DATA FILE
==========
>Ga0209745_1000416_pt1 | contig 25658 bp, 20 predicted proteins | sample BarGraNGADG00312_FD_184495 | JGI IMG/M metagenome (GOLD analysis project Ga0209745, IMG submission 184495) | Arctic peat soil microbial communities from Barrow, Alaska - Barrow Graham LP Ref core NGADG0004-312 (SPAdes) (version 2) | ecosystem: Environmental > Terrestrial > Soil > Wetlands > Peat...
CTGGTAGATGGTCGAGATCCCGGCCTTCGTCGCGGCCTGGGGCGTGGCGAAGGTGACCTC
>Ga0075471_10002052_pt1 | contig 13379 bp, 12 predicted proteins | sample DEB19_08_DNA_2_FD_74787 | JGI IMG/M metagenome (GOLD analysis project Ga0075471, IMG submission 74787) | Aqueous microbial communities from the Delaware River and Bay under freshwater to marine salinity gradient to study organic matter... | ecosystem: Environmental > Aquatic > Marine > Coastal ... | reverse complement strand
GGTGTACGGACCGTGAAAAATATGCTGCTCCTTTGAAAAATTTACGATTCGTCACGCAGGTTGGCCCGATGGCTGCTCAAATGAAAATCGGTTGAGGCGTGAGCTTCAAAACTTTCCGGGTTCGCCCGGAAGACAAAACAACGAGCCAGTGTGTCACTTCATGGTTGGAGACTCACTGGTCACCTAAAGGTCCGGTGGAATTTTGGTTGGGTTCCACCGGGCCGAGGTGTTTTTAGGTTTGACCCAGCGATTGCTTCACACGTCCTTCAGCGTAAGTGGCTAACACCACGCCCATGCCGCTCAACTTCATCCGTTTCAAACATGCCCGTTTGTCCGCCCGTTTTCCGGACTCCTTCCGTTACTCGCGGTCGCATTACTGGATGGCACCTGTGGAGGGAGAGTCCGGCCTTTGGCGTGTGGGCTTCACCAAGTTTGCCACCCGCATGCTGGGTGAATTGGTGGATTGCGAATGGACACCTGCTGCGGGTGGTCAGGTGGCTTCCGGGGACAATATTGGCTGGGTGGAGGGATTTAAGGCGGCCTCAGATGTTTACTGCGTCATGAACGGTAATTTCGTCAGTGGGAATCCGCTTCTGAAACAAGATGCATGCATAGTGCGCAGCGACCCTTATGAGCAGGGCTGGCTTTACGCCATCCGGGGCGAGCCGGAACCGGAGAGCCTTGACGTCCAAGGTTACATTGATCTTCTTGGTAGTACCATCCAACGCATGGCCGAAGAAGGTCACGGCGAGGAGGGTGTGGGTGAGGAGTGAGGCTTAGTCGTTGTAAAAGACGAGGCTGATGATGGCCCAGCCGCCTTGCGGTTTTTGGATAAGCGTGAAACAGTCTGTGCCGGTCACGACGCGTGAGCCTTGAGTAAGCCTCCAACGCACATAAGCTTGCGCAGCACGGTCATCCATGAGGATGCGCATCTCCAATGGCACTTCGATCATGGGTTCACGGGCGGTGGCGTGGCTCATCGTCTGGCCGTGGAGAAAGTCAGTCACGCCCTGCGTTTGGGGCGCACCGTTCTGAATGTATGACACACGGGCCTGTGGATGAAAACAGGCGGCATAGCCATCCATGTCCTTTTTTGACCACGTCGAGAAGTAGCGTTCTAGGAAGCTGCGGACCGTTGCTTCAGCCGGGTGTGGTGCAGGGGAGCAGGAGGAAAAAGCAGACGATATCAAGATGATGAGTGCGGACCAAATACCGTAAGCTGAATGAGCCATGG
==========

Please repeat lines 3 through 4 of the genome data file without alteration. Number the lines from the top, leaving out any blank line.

>Ga0075471_10002052_pt1 | contig 13379 bp, 12 predicted proteins | sample DEB19_08_DNA_2_FD_74787 | JGI IMG/M metagenome (GOLD analysis project Ga0075471, IMG submission 74787) | Aqueous microbial communities from the Delaware River and Bay under freshwater to marine salinity gradient to study organic matter... | ecosystem: Environmental > Aquatic > Marine > Coastal ... | reverse complement strand
GGTGTACGGACCGTGAAAAATATGCTGCTCCTTTGAAAAATTTACGATTCGTCACGCAGGTTGGCCCGATGGCTGCTCAAATGAAAATCGGTTGAGGCGTGAGCTTCAAAACTTTCCGGGTTCGCCCGGAAGACAAAACAACGAGCCAGTGTGTCACTTCATGGTTGGAGACTCACTGGTCACCTAAAGGTCCGGTGGAATTTTGGTTGGGTTCCACCGGGCCGAGGTGTTTTTAGGTTTGACCCAGCGATTGCTTCACACGTCCTTCAGCGTAAGTGGCTAACACCACGCCCATGCCGCTCAACTTCATCCGTTTCAAACATGCCCGTTTGTCCGCCCGTTTTCCGGACTCCTTCCGTTACTCGCGGTCGCATTACTGGATGGCACCTGTGGAGGGAGAGTCCGGCCTTTGGCGTGTGGGCTTCACCAAGTTTGCCACCCGCATGCTGGGTGAATTGGTGGATTGCGAATGGACACCTGCTGCGGGTGGTCAGGTGGCTTCCGGGGACAATATTGGCTGGGTGGAGGGATTTAAGGCGGCCTCAGATGTTTACTGCGTCATGAACGGTAATTTCGTCAGTGGGAATCCGCTTCTGAAACAAGATGCATGCATAGTGCGCAGCGACCCTTATGAGCAGGGCTGGCTTTACGCCATCCGGGGCGAGCCGGAACCGGAGAGCCTTGACGTCCAAGGTTACATTGATCTTCTTGGTAGTACCATCCAACGCATGGCCGAAGAAGGTCACGGCGAGGAGGGTGTGGGTGAGGAGTGAGGCTTAGTCGTTGTAAAAGACGAGGCTGATGATGGCCCAGCCGCCTTGCGGTTTTTGGATAAGCGTGAAACAGTCTGTGCCGGTCACGACGCGTGAGCCTTGAGTAAGCCTCCAACGCACATAAGCTTGCGCAGCACGGTCATCCATGAGGATGCGCATCTCCAATGGCACTTCGATCATGGGTTCACGGGCGGTGGCGTGGCTCATCGTCTGGCCGTGGAGAAAGTCAGTCACGCCCTGCGTTTGGGGCGCACCGTTCTGAATGTATGACACACGGGCCTGTGGATGAAAACAGGCGGCATAGCCATCCATGTCCTTTTTTGACCACGTCGAGAAGTAGCGTTCTAGGAAGCTGCGGACCGTTGCTTCAGCCGGGTGTGGTGCAGGGGAGCAGGAGGAAAAAGCAGACGATATCAAGATGATGAGTGCGGACCAAATACCGTAAGCTGAATGAGCCATGG